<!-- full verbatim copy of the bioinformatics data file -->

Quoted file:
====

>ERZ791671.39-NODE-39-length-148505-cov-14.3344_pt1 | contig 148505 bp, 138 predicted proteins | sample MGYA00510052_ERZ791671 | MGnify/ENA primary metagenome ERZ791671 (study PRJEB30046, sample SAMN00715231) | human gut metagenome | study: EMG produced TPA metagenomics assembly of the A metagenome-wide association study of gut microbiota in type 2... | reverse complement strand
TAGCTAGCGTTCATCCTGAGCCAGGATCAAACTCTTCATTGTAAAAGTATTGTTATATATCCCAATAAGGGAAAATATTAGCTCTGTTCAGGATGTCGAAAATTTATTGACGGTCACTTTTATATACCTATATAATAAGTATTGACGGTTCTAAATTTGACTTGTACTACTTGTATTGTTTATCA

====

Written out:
>ERZ791671.39-NODE-39-length-148505-cov-14.3344_pt1 | contig 148505 bp, 138 predicted proteins | sample MGYA00510052_ERZ791671 | MGnify/ENA primary metagenome ERZ791671 (study PRJEB30046, sample SAMN00715231) | human gut metagenome | study: EMG produced TPA metagenomics assembly of the A metagenome-wide association study of gut microbiota in type 2... | reverse complement strand
TAGCTAGCGTTCATCCTGAGCCAGGATCAAACTCTTCATTGTAAAAGTATTGTTATATATCCCAATAAGGGAAAATATTAGCTCTGTTCAGGATGTCGAAAATTTATTGACGGTCACTTTTATATACCTATATAATAAGTATTGACGGTTCTAAATTTGACTTGTACTACTTGTATTGTTTATCA